The proposed federal rule with the biggest potential impact would allow employers to deposit funds in health reimbursement accounts (HRAs) so employees can then purchase insurance in the individual market. Small employers with under 50 employees already have this option. The final rule that will be published soon is expected to create “guard rails” to protect against situations where employees with higher health costs are given the HRA, while younger and healthier employees keep an employer-sponsored plan.
Klein compared switching to defined HRA contributions for health benefits to the retirement system switch from defined benefit pension plans to 401(k) accounts. Employers find this type of switch appealing because it lets them accurately predict benefit costs from year to year.
“This one could really be a significant game-changer in the whole employer-sponsored health benefits system,” Klein said.
State and local governments’ expanding involvement can cause confusion over ERISA and other rules. Klein’s list of potentially challenging and uncertain developments included:
- The final outcome of Texas vs. United States, a lawsuit brought by 20 Republican attorneys general. A Northern District of Texas federal court judge agreed with the suit’s contention that the repeal of the ACA’s individual mandate renders the rest of the act unconstitutional. But the case has been appealed in the Fifth Circuit Court of Appeals and appears likely to end up before the U.S. Supreme Court for a final ruling.
- States‘ assertion of more authority over health policy. For example, an individual mandate has been established in New Jersey, Vermont and the District of Columbia and is under consideration in California and Maryland. Self-funded plans’ ERISA preemption could be put in jeopardy by growing numbers of new state laws.
- The Trump Administration’s use of state innovation waivers. The administration has encouraged states to apply and lowered criteria for gaining approval. Of course, how the current administration applies the waiver authority could be re-interpreted by a future administration.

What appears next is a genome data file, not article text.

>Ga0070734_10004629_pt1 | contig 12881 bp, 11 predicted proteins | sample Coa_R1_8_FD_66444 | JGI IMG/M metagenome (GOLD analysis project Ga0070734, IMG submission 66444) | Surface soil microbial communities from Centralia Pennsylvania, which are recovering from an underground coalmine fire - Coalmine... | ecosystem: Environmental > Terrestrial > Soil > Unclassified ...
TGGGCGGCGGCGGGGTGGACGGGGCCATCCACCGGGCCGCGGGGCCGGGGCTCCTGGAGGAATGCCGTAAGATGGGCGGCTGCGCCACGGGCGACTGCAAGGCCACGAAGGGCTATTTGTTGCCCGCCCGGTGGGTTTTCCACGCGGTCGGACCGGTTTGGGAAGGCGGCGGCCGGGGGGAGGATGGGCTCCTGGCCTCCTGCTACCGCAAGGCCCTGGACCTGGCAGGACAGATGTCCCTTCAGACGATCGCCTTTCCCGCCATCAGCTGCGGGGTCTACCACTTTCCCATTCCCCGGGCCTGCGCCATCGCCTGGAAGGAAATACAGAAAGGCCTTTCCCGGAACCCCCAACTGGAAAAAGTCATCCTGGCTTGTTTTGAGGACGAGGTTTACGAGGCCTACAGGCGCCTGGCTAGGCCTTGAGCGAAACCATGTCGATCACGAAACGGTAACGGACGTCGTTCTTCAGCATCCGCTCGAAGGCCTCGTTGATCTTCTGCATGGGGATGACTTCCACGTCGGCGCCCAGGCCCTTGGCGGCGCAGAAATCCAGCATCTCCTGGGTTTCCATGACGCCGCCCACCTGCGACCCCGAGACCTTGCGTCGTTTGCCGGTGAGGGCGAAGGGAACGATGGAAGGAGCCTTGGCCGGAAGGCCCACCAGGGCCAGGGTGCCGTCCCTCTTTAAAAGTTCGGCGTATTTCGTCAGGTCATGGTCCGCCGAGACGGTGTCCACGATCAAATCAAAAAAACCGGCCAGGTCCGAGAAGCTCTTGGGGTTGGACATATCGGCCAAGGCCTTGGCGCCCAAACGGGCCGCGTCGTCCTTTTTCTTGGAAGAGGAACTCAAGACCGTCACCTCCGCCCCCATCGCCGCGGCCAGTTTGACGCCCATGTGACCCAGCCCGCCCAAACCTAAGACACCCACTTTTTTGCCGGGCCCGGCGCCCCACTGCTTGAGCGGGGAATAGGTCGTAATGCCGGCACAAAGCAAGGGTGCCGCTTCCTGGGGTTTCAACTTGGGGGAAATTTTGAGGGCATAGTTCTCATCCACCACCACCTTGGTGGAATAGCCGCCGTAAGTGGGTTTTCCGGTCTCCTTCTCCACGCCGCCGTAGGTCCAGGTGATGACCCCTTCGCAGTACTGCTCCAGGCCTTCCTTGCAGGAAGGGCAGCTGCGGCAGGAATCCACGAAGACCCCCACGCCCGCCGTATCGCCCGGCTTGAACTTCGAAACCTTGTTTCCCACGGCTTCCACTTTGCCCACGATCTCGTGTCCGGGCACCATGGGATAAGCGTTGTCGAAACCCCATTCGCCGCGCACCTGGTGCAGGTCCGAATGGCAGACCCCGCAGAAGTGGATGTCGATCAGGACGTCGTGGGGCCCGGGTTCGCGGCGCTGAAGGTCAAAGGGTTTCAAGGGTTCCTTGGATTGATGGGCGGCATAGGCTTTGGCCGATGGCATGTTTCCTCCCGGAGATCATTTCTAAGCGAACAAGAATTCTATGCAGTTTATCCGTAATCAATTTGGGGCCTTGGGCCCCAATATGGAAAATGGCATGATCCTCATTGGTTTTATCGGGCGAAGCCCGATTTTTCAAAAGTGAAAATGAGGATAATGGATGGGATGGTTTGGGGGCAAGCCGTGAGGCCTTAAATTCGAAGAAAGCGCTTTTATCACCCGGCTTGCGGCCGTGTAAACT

- The emergence of local benefit mandates, which have been approved in San Francisco and proposed in New York. These mandates are designed to avoid ERISA preemption making them harder to challenge.
The American Benefits Council has launched the State Law Project to encourage states to have a positive role in health policy and discourage states from interfering with benefit plans sponsored by multi-state employers.
Klein said there is broad, bipartisan interest in repealing the“Cadillac Tax,” which is a 40 percent excise tax on the cost of health benefits above a specific threshold. Although Congress acted to delay the tax until 2022, Klein said Republicans and Democrats alike have mixed feelings about repealing it. Some Republicans worry that repealing the tax makes the ACA more palatable, while some Democrats dislike taxing benefits but need the revenue to pay for ACA subsidies.
Repeal is also complicated by Democrats’ adoption of the PAYGO rule in the House of Representatives, which requires legislation to include revenue to pay for its provisions unless the requirement is specifically waived. Repealing the “Cadillac Tax,” is expected to cost the federal government $160 billion in annual revenue. Only one-quarter of that revenue is estimated to come from the tax itself; the rest comes from an expectation that as employers reduce benefits to avoid the tax, they will increase workers’ salaries by the same amount to significantly increase income tax revenues.
Klein noted that Congress continually assumes that any money not spent on health benefits would be spent on wages on a dollar-for-dollar basis.
“That’s why the expenditure for health care is always so very vulnerable,” Klein said. So far, policymakers have focused on the exclusion of the value of employees’ health benefits from employees’ income taxes, but some policymakers may also eye caps on the employer tax deduction for the cost of health benefits.
Other options under consideration are taxing employees for health benefits that exceed a certain actuarial value or, alternatively, taxing only high-income individuals on the value of their employer-sponsored coverage.
All these proposals overlook the reality that employer health plans pay out $4.45 in health benefits for every dollar of lost tax income.
“This is an enormous bargain for the federal government,” Klein said. Providing coverage to the more than 180 million Americans who currently receive it from employer-sponsored plans by, instead, expanding government programs would cost much more.
Human resources (HR) professionals also tend to discount the value of health benefits to employees. A nationwide poll asked whether employees would prefer more take-home pay or more generous benefits. Among HR professionals, 41 percent said employees prefer more take-home pay, 35 percent said employees want more generous benefits and 24 percent were unsure. In a separate poll in which the same question was posed to workers, 60 percent wanted more generous benefits, 34 percent wanted more take-home pay and 6 percent were unsure.
“What you do in terms of employer-sponsored health care benefits is often appreciated even more than you may realize,” Klein said.